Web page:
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  • Writer's pictureWilliam Daniel

Are You Holy?

What does it mean to be holy?

Most responses to this question begin something like this: “To be holy is to be set apart.” I don’t know about you, but “set apart” sounds a little too tidy—much too clean for the God who came down from heaven. For instance, as part of most Eucharistic liturgies, worshippers say, “Holy, Holy, Holy Lord, God of power and might.” So, obviously, God is holy. But then worshippers say, “Blessed is he who comes in the Name of the Lord,” which suggests that one implicates the other. To be holy is to be blessed; to be blessed is to be holy.

So, what then does it mean to be blessed? For this one there’s an easy scriptural reference, which is most clear in Matthew’s Gospel (chapter 5): “Blessed are the poor,… Blessed are those who mourn,… Blessed are the meek,… Blessed are those who hunger and thirst,… Blessed are the merciful,… Blessed are the pure in heart,… Blessed are the peacemakers,… Blessed are those who are persecuted….”

The beatitudes, this series of blessings, come from Jesus’ Sermon on the Mount, but the disturbing thing about the blessedness that Jesus describes is that in the Greek the blessings are in the Dative Case, which means that they are in the present tense. So, if you’re poor, hungry, sad, and persecuted then although you will inherit the earth, although you will be comforted, although you will be called children of God, you are blessed NOW. It should come as no surprise that Jesus began with thousands of disciples, which got whittled down to 70, then 12, ending up with just one of them at the foot of the cross.

If being holy means ending up poor, hungry and sad, then who wants to be holy?

The word for holiness in the Greek is hagios; in Latin it’s sacer. Each translate a little too smoothly as holy or sacred, but the meaning that underscores these terms implies a similitude—an active likeness to something that is already familiar. In other words, to be holy—to be sacred and set apart, is to participate in the truth of one’s being. It is to purposefully inhabit what one is already inhabited by. In short, it’s to become who we are at the core of our being as children and creatures of God.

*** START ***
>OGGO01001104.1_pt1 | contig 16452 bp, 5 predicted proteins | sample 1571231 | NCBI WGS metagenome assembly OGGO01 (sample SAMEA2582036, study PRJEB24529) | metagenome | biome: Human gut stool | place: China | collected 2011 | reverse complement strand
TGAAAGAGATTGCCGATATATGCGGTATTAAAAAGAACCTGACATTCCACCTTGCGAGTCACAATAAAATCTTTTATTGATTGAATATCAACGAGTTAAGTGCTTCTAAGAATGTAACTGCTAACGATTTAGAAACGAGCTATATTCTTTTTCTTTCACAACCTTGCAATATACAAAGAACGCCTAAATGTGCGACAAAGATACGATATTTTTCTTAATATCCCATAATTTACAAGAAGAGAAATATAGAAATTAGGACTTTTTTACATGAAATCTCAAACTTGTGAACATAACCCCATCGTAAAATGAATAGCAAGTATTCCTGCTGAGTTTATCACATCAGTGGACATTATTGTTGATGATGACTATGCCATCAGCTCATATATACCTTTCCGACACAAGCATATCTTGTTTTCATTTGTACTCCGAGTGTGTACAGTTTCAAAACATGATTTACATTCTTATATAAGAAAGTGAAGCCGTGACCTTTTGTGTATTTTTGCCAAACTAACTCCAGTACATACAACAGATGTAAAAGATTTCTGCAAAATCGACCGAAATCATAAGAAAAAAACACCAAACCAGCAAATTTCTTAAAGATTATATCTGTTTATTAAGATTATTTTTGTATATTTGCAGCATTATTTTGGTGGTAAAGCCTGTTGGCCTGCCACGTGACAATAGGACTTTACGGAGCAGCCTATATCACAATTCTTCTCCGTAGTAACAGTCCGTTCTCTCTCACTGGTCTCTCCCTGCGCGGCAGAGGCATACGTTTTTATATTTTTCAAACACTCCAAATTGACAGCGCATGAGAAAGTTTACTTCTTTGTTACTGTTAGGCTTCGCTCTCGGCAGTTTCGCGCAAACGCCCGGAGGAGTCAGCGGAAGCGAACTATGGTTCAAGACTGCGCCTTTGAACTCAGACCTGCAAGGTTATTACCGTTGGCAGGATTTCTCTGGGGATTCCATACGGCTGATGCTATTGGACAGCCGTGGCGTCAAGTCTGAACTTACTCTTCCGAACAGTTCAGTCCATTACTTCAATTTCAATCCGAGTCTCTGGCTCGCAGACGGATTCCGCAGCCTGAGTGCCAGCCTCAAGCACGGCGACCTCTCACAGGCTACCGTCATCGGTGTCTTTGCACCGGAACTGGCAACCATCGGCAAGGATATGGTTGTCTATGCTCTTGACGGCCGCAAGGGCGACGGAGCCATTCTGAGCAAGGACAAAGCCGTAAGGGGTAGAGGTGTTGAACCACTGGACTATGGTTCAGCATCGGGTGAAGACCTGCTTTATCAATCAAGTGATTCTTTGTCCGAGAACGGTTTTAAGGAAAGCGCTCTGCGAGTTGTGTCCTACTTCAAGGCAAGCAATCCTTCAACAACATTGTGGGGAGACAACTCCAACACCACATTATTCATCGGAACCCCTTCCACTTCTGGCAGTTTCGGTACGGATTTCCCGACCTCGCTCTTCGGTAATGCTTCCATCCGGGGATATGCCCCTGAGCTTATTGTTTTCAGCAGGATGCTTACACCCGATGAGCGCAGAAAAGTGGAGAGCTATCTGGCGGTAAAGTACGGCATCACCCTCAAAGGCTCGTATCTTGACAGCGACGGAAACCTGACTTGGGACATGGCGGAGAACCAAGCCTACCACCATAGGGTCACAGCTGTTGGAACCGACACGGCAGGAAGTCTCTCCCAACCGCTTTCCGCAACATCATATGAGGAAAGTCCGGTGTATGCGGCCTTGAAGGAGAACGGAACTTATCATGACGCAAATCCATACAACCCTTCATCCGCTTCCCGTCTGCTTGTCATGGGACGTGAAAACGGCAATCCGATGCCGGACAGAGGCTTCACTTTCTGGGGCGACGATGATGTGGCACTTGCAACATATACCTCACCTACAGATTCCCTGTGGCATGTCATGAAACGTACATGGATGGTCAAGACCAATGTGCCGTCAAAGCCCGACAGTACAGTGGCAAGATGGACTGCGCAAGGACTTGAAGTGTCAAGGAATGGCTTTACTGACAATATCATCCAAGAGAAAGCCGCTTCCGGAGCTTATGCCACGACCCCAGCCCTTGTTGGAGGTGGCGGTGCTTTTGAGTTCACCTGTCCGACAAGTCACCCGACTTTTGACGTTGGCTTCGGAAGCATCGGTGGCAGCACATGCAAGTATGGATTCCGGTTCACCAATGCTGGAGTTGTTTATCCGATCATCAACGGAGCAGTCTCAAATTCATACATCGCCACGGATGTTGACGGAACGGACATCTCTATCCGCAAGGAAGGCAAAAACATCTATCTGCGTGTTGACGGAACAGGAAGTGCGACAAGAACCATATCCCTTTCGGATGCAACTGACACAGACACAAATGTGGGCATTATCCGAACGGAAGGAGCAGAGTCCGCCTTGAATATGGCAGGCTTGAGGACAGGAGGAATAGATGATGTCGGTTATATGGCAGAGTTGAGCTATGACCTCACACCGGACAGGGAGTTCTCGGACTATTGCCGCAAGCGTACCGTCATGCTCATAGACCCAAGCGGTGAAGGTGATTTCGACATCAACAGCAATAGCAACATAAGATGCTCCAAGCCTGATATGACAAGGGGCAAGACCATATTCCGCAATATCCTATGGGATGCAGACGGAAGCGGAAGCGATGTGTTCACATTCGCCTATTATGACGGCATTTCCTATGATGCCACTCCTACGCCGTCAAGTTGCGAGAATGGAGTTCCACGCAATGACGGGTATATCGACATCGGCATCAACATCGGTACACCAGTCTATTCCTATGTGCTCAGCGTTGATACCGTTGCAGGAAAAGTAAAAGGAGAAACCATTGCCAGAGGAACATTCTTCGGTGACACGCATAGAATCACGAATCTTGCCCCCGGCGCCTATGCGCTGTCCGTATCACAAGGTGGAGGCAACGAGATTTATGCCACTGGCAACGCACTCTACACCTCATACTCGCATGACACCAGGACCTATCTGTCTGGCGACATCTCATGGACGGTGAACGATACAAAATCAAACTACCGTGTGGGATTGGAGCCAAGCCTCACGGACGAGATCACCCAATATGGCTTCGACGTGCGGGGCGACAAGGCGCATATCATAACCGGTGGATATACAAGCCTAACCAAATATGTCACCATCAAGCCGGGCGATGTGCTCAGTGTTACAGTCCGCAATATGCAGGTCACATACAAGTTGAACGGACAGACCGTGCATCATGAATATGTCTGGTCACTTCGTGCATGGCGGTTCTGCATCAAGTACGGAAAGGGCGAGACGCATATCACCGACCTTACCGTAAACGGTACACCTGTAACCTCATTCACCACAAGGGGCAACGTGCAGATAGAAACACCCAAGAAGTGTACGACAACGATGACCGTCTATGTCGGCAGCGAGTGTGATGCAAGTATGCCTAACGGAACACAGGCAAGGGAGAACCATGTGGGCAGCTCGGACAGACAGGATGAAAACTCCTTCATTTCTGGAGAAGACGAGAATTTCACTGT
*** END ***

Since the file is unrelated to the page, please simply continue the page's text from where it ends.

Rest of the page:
To be holy is to be set apart, but not set apart as better than or other than the rest; rather, it’s about attention. To be holy is to attend to the truth of who we are in Christ, not so that we can be separate from those who are not like Christ but so that we might better serve and bear witness to Christ for the good of others, whether they are followers of Jesus or not.

To be holy is about poverty, hunger, and sadness, but as it relates to God and the world. It’s about finding wealth in the freedom and abundance of God, such that we see monetary wealth for what it is—temporary. It’s about hungering for God and learning how to fast from the provisions of the world. It’s about finding joy in the things of God and remembering that the pain of this world, though it is not to be dismissed, ignored or treated lightly, must be seen in its proper light, which is the death and resurrection of Jesus, by whose suffering our own suffering becomes meaningful and redemptive, perhaps even holy.

In this light, to be holy is to actively and deliberately inhabit the Christ who inhabits us as his own, to attend to the Christ who, for reasons beyond our wildest imaginations, attends to us. To inhabit the way of holiness, then, means attending more and more to the Christ in ourselves and each other, and doing so in ways that gently draw the love of God from everyone we meet.

This is no easy task, because some people, make it difficult to love them, which is why loving others can be exhausting. If you haven’t been exhausted by someone you love then you haven’t really loved. It’s like marriage: If you haven’t had a good fight you haven’t had a good marriage.

To be holy, then, does not mean being separated from what is not or those who are not holy—for none are holy on their own; rather, it is to be brought closer to everyone and everything in Christ, who has come in the Name of the Lord, so that all of creation might be blessed together, becoming holy together, for everything and everyone to know the joy and gentleness of the God who loves us and fills us with everything we could ever need or want.

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